They abandon two canoes and head off, portaging two canoes and carrying other equipment across land. They find old Eskimo settlements along the way and allow the children to canoe short parts where they can to make transporting some of the equipment and supplies easier.

In the end, after three weeks, they make it to the destination and spend time with Eskimos. This allows their children to learn about another culture and share customs.

I’ve blogged before about getting kids outdoors and this film, from a long time gone by, certainly buys into that principle. It shows how it can work and the positive impact it can have if you allow your children to be empowered.

I got to thinking as I watched it. I wondered who was still alive and surely it was ripe for a follow up. I’d love to find out how these types of holidays and experiences helped shape what the children would become. Had they passed on this approach and experience to their own families and what did they actually think looking back.

And as a final thought, how it would be pretty cool to try and recreate the journey with the children now as adults. Sounds stupid but I got all this from watching a TV program over 40 years old, before I was even born.


Whats A Quality Mountain Day?

I’ve struggled with what to write about recently. I started tapping away in the early hours but it was way too personal. I have some other ideas but they aren’t fleshed out enough yet.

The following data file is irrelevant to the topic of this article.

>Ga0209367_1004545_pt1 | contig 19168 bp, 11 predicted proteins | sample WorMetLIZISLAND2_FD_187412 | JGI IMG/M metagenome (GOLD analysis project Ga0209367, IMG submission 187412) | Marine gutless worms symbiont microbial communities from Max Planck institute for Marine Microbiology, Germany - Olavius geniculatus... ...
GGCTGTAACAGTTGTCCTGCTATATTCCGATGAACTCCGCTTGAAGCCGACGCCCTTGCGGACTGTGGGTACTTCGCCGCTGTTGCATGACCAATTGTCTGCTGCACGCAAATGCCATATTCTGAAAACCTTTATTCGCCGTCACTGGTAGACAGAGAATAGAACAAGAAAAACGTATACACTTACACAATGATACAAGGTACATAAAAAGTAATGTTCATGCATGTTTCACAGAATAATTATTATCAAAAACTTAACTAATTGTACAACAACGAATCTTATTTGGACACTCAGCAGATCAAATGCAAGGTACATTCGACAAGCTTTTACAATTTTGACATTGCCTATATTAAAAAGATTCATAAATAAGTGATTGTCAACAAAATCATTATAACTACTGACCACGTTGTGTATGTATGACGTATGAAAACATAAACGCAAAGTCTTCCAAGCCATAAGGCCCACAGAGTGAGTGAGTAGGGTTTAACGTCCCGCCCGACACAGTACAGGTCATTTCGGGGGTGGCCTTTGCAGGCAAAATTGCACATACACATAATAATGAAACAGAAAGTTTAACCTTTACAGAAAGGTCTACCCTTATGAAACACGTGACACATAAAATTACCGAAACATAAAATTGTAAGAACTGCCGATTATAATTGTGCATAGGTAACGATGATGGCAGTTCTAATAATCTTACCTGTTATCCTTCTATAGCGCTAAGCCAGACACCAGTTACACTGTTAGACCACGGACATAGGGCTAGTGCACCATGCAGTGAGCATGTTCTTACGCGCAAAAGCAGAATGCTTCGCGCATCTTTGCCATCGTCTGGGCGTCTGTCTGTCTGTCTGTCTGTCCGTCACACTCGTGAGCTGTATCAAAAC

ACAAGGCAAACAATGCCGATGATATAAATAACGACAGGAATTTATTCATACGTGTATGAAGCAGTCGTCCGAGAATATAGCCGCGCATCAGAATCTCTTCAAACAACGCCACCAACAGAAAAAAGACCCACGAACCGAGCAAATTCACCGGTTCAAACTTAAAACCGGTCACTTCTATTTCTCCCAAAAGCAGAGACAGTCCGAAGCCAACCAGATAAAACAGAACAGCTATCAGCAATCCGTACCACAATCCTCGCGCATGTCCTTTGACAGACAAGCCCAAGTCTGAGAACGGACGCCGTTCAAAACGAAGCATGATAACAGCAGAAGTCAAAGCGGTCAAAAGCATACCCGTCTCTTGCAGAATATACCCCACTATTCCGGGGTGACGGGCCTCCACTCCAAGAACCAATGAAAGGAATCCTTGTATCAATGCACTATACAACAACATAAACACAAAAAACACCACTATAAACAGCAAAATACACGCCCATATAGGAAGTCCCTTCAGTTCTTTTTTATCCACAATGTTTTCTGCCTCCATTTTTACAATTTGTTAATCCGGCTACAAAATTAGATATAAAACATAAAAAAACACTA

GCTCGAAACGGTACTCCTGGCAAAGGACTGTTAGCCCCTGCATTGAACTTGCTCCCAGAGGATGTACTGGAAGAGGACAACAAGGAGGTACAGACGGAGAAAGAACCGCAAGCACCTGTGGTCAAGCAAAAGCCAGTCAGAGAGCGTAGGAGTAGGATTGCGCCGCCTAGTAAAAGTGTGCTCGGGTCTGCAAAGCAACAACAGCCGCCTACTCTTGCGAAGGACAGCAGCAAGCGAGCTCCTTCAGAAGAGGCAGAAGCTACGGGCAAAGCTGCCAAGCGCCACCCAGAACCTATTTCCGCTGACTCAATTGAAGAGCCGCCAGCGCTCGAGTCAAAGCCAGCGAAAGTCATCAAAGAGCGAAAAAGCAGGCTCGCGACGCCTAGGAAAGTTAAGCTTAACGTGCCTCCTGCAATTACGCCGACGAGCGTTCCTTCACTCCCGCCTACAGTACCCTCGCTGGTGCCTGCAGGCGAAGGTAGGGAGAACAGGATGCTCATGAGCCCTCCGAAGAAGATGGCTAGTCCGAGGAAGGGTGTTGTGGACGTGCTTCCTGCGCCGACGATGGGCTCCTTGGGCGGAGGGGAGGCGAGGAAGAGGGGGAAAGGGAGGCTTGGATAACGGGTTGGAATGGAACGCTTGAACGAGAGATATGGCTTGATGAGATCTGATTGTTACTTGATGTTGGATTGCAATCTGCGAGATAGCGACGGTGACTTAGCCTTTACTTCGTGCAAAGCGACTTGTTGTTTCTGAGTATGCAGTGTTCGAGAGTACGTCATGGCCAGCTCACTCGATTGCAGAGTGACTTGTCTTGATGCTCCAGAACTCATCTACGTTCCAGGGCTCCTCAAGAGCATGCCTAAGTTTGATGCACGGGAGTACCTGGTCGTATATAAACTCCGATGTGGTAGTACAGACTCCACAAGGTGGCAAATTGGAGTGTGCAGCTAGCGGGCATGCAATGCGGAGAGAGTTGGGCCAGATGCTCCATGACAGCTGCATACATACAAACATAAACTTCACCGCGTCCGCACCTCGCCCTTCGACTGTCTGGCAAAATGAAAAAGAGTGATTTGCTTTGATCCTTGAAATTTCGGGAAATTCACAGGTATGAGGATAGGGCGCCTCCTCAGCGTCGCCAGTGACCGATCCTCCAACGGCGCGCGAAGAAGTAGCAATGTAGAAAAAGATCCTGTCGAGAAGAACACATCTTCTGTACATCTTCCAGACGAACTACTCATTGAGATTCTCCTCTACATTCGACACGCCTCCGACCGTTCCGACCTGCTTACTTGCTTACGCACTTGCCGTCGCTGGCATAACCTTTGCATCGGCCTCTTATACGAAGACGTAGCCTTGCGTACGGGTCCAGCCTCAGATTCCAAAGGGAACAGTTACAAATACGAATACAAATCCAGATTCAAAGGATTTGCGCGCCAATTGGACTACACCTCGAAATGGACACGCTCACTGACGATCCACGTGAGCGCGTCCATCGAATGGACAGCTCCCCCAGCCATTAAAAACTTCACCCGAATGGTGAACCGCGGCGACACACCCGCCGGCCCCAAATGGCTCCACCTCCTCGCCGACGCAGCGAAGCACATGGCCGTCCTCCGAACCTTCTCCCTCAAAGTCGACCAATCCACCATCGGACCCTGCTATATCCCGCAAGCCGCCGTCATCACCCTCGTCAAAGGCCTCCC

I’ve put pressure on myself to write and publish something. To generate content. People who write blogs tell you to keep to a schedule and try to write weekly or monthly at least. Given everything else I have going on it seems like hard work and not high on the list of priorities.

I’m starting my mountain leader training and on top of the self studying involved in subjects like navigation, geology, geography and weather, I have to accrue experience in the mountains. These are in the form of Quality Mountain Days (QMD)

According to the Mountain Training Association a QMD is a technical day taking into account route planning & choice, exploration of new areas, terrain covered, conditions overhead and under foot and any challenges faced. It gives the candidate a chance to practice navigation away from marked paths and potentially lead less experienced people. The idea is to contribute towards your development as a mountaineer and leader.

Mountainous areas in the UK might include Snowdonia, Brecon Beacons, Lake District, Scottish Highlands and parts of Ireland. As a bare minimum I need 20 of these days before I can take the training. After that I have to get more experience in the mountains and complete at least 20 more QMD. This on top of trying to get experience leading or assistant leading groups before I take the assessment.

The planning of these days needs to be thorough including route cards, mapping and any risk\hazard management (if I’m going to do it properly) I have a stack of places I want to walk so as you can expect things are pretty busy for me as I try to map them out.

However, for me personally, a QMD is not all about making a summit or finishing a trail, its about having fun, enjoying being out and being safe. As an ML that would be my priority for any group I am managing.

So in the summer, while everyone else is working, spare a thought for me as I take time off again to travel around England, Wales and Scotland immersing myself in the mountains.

Anyway. That’s all I have to say. I might have something more substantial in a few weeks to write about. We’ll see.